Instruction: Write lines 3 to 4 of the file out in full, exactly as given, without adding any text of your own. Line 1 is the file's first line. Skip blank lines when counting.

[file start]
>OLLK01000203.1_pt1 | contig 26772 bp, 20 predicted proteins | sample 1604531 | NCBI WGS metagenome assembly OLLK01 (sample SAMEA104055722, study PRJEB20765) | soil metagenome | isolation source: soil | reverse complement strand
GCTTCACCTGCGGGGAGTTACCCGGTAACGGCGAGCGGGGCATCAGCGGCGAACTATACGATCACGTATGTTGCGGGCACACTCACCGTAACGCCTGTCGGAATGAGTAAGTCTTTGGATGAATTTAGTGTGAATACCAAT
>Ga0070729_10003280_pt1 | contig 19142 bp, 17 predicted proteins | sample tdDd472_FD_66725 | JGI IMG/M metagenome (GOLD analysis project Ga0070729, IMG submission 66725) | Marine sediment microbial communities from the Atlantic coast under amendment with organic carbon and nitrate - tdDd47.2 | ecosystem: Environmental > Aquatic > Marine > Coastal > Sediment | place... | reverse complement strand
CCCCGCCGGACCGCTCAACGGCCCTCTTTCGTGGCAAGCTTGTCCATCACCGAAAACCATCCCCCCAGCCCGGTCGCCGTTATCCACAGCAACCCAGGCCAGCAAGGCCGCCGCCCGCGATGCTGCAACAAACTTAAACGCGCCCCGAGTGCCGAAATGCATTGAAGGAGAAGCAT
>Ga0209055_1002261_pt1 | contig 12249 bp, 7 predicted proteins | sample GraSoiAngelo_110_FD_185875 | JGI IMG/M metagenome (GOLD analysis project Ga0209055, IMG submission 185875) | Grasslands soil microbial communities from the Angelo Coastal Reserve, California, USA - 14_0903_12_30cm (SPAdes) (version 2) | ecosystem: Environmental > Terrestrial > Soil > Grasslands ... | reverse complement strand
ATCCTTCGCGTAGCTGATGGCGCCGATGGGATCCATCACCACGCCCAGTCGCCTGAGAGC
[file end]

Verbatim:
>Ga0070729_10003280_pt1 | contig 19142 bp, 17 predicted proteins | sample tdDd472_FD_66725 | JGI IMG/M metagenome (GOLD analysis project Ga0070729, IMG submission 66725) | Marine sediment microbial communities from the Atlantic coast under amendment with organic carbon and nitrate - tdDd47.2 | ecosystem: Environmental > Aquatic > Marine > Coastal > Sediment | place... | reverse complement strand
CCCCGCCGGACCGCTCAACGGCCCTCTTTCGTGGCAAGCTTGTCCATCACCGAAAACCATCCCCCCAGCCCGGTCGCCGTTATCCACAGCAACCCAGGCCAGCAAGGCCGCCGCCCGCGATGCTGCAACAAACTTAAACGCGCCCCGAGTGCCGAAATGCATTGAAGGAGAAGCAT